Tuesday, May 28, 2024

In Their Own Words-Interview with Artist Itshak Holtz


I was born in 1925 in a small town called Skiernewice, near Warsaw in Poland. I was the fourth child of Aryeh and Lisa Holtz and the baby of the family. My three siblings were all much older than me. My father, who was artistic, was a hat-maker and a furrier.

I showed an early talent for art from the age of three by drawing with chalk on the sidewalk. Once, I drew a picture of the Polish prime minister on the sidewalk.

When I was five years old, my father drew a picture of a horse and sled in the snow for me. As I looked at the drawing and studied it, I thought it was wonderful. From then on, I kept begging my father to draw pictures for me. My family immigrated to Yerushalayim in 1935, when I was ten years old. We lived on Rechov Yechezkel in the Geulah neighborhood. I liked to go shopping in the market on Thursday nights with my mother when the gas lights were on in the streets. I wandered around Meah Shearim, looking and listening to the people. I grew up in this atmosphere, feeling a strong connection to Jewish art.


I studied at the Bezalel School of Arts and Crafts for two years, from 1945 to 1947. It was a commercial art school for those who wanted to make a living from art. So I studied lettering and poster work in a program geared toward commercial art.

However, I only wanted to do painting and wasn’t interested in money. My parents, especially my father, felt strongly that I should “make a living” from art. In 1950, I decided to emigrate to United States, where I attended the Art Students League in New York City for the next two years. There I felt that the other students were lacking in drive.
It was very difficult for me when I first arrived in New York for financial reasons and because I only knew Polish, Yiddish and Hebrew but not English. Then my art instructor, Robert Philip, who greatly influenced me, helped me find friends and referred me to paint portraits.

Marriage and Family Life

My wife is Ruth Beck. Her family managed to miraculously escape from Europe to Eretz Yisroel just in time before World War II began. We were married in 1951 and have two children, our son Arieh and daughter Aliza. At first, I painted mostly portraits in order to support my family. I ended up living for the next sixty years in New York, mostly in the Washington Heights area of Manhattan. Still, we came back to Israel on frequent visits and for many years had homes in both cities. Now my wife and I live in Yerushalayim. Here I feel I am stepping on holy ground.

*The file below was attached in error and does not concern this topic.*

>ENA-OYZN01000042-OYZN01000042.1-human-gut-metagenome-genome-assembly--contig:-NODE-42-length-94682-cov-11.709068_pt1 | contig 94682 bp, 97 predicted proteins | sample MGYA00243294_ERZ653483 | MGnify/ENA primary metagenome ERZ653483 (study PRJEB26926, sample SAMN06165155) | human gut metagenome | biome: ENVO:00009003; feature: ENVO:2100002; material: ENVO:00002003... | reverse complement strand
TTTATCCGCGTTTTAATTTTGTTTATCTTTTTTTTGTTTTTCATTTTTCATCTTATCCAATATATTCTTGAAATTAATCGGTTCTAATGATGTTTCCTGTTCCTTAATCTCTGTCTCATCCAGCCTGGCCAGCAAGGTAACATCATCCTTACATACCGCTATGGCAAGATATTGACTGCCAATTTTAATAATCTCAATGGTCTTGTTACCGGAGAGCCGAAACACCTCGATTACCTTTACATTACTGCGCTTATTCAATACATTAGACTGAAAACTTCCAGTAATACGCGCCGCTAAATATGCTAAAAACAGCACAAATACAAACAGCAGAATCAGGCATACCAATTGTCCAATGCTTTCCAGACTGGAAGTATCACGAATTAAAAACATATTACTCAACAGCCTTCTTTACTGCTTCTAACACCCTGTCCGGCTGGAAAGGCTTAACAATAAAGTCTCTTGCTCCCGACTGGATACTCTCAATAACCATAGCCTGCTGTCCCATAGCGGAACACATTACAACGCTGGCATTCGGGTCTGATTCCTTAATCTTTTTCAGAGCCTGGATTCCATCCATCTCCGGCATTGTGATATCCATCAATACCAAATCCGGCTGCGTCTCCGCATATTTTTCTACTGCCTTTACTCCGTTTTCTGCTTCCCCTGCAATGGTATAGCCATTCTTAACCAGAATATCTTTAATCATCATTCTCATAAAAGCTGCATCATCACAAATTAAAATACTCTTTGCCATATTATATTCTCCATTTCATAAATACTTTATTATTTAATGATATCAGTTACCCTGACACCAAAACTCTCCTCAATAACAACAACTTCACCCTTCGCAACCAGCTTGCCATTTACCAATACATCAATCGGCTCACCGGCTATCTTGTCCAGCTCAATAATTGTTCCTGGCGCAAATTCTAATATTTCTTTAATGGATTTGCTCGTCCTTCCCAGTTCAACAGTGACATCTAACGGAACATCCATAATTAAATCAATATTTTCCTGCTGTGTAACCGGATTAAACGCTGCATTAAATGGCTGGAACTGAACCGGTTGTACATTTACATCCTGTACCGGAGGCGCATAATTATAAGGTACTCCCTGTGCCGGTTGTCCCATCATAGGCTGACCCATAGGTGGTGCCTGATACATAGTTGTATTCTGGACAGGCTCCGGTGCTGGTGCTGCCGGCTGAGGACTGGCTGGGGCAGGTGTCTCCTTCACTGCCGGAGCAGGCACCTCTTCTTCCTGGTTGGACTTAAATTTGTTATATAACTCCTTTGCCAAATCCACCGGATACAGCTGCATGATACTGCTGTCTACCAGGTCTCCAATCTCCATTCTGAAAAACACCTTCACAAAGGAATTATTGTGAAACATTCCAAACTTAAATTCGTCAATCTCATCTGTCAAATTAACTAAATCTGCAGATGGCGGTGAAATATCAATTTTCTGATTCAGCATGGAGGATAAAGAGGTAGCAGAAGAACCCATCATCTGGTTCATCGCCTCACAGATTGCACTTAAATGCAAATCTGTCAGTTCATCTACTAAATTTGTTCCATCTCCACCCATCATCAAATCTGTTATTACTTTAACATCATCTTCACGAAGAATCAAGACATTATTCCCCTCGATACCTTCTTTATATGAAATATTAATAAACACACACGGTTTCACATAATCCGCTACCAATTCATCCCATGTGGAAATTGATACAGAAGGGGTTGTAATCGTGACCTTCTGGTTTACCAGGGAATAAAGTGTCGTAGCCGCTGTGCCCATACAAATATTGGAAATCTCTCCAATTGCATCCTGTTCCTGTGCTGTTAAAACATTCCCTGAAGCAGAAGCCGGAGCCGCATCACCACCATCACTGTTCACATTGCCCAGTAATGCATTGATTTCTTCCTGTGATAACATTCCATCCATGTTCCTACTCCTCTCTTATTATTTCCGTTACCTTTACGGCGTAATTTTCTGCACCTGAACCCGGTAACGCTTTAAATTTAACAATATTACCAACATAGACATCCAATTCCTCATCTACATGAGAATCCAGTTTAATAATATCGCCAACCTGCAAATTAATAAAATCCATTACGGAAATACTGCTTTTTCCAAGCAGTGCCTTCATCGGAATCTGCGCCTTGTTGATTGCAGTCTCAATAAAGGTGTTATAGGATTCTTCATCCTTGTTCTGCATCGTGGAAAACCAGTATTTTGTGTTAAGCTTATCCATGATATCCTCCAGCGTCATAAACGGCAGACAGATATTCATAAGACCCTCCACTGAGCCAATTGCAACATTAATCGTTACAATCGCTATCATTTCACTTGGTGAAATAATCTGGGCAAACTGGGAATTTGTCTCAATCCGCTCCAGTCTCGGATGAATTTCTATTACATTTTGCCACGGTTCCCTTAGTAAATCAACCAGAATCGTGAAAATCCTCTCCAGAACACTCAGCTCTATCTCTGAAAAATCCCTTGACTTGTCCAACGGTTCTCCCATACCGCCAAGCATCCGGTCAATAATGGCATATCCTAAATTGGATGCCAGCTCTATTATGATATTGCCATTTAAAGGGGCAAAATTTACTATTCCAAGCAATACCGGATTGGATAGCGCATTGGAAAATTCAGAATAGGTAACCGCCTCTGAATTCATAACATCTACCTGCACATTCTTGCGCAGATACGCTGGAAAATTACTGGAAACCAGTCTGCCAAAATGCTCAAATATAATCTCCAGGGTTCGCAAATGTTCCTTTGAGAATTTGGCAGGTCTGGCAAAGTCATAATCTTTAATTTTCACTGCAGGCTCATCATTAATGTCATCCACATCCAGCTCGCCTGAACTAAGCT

Artistic Career

I began to paint street scenes and pictures of everyday Jewish life. I painted the alleys and markets I remembered from my childhood in Geulah and Meah Shearim, and also Jewish areas in New York, such as Williamsburg, Boro Park and Monsey. I experimented with abstract art for a while, but then resumed painting Jewish figures and street scenes. I feel my artwork is strongly connected to my beliefs: “You have to live that religious life to fully capture it on canvas.”

Over the years, painting slowly and carefully, I have produced hundreds of paintings in many different art mediums, oils, watercolors, felt pens, pastels, markers, ink, charcoal drawings and woodcuts.

Every morning, right after davening, I start to paint. I feel that my art is a gift from Hashem. I will often look at a painting later on and ask myself, “Did I do that?”

Years ago, I used to paint all day. Now I paint less, when the mood comes.

When I draw with pastels and watercolors, I work sitting down, but when I paint with oils, I have to paint standing up and need movement to work.

My Art Today

Some of my oil paintings have sold for over $100,000 and were exhibited in many art galleries, winning awards and recognition. Recently, a painting sold for $200,000 at auction. I am still amazed that people are buying my pictures. People even come from America to Eretz Yisroel to buy my art.

My parents lived to see my early success, but I wish they could have seen my later success as well. I remember how my father always advised me to “make a living” from my art. Still, there are about twenty paintings I keep in my home that I will never sell.



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